Telefónica launches e-health initiative

Demonstrating the growing importance of the healthcare sector in the operator community, Spain-based Telefónica on Tuesday launched a global e-health unit tasked with the decentralisation of clinical processes and ubiquitous and remote access to these services.

According to presentations given in Madrid on Tuesday, by Trinidad Jiménez, Spain’s minister of health, and Telefónica chairman, César Alierta, in 2010, 13.5 per cent of the world’s population – 980 million people – will be over 65, and 60 per cent of these will suffer from chronic and degenerative illnesses. This situation, combined with the current shortfall of specialists in key medical assistance sectors, and the fact that these specialists must spend between 30 per cent and 50 per cent of their time on administrative tasks instead of healthcare activities, are putting additional pressure on public healthcare budgets.

In this context, containing IT costs in the healthcare sector can be achieved through digital standards leading to interoperability, and the use of business intelligence in risk management and patient-centred projects.

According to Telefónica, which is currently participating in over 80 projects in the e-health segment in over nine countries, telemedicine and remote telecare, and greater network integration through ICTs represent the opportunity to optimise resources and budgets, improve productivity and establish an efficient cooperation system between health centres and professionals.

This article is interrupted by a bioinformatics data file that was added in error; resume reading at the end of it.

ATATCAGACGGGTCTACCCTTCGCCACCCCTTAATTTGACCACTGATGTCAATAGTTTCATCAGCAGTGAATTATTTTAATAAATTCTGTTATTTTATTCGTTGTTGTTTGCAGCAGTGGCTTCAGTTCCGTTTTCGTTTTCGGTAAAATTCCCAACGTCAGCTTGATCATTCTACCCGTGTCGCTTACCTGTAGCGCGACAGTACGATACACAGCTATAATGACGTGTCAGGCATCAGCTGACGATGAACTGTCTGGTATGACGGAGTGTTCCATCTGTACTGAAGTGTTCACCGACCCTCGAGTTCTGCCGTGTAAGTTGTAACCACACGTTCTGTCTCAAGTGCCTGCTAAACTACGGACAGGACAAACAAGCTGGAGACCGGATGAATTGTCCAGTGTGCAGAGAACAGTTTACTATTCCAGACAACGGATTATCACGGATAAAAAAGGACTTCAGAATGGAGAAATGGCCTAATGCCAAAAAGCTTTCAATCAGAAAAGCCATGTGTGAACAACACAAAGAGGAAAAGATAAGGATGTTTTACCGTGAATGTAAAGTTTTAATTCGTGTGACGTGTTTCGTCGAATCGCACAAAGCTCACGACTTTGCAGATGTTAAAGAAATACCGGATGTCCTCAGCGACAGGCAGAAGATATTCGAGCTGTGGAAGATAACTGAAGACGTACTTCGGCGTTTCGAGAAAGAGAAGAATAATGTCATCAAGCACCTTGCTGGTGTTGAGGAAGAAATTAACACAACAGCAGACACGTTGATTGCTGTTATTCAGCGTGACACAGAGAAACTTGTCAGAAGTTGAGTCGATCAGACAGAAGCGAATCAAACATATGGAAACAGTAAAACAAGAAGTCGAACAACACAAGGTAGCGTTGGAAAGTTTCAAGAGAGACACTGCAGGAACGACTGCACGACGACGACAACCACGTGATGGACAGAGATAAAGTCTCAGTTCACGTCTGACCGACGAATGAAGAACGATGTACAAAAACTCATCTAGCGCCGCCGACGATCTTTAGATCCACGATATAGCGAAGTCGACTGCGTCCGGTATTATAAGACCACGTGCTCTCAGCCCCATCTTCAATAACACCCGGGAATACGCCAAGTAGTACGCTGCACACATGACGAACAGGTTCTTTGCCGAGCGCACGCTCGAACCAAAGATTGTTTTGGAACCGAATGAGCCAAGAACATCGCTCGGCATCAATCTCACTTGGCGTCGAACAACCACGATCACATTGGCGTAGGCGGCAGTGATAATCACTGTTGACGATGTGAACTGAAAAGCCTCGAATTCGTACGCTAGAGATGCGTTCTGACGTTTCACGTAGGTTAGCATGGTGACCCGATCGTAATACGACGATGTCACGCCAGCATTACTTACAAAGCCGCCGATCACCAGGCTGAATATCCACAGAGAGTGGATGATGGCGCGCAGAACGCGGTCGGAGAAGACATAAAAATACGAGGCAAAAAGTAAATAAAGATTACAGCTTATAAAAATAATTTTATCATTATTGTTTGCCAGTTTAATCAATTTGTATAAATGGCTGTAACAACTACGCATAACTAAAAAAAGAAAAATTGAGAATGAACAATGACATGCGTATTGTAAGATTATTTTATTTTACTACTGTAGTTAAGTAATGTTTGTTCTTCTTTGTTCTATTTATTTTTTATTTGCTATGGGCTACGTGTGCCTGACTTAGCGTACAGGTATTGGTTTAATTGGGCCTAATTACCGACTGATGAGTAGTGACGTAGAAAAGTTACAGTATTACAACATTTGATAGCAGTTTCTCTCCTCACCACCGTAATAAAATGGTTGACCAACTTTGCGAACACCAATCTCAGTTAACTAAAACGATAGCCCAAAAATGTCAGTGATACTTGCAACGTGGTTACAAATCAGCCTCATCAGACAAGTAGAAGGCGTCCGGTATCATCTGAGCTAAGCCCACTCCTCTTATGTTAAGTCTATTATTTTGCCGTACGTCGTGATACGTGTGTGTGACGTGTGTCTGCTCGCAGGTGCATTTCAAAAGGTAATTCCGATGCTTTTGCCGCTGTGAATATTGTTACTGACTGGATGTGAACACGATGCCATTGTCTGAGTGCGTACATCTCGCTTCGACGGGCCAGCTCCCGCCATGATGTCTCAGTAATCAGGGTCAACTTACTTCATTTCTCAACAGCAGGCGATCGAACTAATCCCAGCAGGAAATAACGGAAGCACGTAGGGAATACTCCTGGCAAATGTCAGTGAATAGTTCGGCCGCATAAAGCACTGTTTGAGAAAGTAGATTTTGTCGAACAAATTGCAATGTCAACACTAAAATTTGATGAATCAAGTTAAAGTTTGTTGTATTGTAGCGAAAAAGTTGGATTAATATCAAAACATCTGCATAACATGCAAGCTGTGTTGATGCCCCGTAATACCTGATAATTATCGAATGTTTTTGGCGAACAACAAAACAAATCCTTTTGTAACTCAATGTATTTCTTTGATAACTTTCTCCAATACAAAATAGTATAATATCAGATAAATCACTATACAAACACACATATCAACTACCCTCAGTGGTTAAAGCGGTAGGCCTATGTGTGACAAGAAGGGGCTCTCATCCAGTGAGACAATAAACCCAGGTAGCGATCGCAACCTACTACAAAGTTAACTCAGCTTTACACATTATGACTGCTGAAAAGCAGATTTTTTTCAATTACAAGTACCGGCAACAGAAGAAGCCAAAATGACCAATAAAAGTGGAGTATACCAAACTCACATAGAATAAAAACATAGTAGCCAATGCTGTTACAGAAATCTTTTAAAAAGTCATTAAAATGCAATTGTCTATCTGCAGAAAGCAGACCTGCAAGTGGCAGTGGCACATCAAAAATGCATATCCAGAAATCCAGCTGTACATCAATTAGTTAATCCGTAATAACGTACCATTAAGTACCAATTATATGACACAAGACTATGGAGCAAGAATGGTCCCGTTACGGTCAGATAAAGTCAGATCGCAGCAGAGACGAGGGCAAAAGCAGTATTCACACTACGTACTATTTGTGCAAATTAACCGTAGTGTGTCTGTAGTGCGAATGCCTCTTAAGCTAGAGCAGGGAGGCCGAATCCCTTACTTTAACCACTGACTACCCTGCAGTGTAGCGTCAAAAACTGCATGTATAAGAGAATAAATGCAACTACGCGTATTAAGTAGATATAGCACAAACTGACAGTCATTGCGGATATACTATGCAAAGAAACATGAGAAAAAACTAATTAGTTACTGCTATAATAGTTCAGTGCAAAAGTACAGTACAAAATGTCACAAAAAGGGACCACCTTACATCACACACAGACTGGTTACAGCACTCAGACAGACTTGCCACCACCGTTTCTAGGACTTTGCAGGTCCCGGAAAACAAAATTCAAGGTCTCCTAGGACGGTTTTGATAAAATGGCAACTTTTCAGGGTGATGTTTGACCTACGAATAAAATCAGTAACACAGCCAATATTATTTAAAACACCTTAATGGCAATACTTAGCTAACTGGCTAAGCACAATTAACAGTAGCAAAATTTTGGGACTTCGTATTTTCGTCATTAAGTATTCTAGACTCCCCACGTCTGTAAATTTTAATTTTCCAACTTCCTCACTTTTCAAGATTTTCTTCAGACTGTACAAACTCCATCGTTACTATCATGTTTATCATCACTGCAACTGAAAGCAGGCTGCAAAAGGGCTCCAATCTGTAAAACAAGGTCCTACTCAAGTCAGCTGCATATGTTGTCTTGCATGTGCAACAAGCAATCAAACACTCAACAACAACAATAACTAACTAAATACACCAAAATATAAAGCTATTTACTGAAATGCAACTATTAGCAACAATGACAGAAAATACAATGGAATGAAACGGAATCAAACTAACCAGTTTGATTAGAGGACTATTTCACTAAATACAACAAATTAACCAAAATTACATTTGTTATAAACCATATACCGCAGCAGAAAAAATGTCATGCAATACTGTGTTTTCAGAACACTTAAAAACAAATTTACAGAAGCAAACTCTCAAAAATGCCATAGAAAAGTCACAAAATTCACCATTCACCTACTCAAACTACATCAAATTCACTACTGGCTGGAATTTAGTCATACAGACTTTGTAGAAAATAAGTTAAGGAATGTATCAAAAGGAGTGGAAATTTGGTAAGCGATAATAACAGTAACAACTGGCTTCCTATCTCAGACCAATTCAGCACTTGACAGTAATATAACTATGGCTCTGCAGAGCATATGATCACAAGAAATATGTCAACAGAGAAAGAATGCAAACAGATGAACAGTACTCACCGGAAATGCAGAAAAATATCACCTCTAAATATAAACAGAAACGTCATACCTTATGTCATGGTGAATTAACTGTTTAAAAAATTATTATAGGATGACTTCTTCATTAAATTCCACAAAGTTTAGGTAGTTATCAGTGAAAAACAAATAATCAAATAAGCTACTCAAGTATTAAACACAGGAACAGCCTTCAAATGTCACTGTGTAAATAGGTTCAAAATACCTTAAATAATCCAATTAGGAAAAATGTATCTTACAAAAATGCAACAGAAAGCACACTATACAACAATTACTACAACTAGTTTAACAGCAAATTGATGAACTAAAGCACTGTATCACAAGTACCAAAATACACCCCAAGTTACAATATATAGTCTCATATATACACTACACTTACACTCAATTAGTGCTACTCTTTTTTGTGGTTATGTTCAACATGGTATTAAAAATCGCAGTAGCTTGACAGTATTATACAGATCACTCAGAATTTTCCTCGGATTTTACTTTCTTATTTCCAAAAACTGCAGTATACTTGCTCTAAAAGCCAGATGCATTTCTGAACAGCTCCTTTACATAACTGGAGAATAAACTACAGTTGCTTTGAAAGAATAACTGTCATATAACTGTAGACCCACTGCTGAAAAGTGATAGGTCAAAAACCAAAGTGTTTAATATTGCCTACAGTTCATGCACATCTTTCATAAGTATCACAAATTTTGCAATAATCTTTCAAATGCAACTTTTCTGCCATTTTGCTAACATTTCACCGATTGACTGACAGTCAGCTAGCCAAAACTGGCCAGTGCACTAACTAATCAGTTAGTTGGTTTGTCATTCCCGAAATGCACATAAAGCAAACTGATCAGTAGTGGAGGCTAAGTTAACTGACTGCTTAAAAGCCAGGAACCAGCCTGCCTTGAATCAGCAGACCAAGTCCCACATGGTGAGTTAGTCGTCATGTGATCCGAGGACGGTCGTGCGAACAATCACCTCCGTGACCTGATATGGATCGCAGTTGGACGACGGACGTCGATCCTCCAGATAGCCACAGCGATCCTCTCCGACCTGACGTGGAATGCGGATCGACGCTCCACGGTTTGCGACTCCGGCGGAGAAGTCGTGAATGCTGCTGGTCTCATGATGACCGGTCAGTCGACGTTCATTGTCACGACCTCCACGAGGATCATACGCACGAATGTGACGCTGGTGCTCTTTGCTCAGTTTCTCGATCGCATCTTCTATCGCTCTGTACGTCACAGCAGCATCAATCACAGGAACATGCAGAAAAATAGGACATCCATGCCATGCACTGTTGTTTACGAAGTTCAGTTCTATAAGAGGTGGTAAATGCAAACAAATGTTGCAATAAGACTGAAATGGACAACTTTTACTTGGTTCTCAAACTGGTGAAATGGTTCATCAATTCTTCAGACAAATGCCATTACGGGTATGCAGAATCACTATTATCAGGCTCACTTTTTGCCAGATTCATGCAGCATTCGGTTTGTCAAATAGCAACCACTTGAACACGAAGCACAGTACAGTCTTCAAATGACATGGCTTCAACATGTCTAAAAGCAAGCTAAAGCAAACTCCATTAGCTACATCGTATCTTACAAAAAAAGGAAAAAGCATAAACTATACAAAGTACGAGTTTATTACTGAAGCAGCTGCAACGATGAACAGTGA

Commenting on the launch of the global e-health unit, which will develop product lines for all countries Telefónica operates in, Alierta said: “This global unit has a cross-company character, and already has local units in Spain, Europe and Latin America, composed of professionals who define the strategy and planning of services and their industrialisation, operation and support. It aims to become a standard bearer in the areas of products, pilot projects and know-how.”

The new unit will build on Telefónica’s existing efforts including the creation of the Living Lab R&D department in Granada in 2005, with products and services based on converging communications, managed web services with point-to-point coverage and a pay-per-use policy, and a model that provides economies of scale to extend applications with a minimum outlay on technology.

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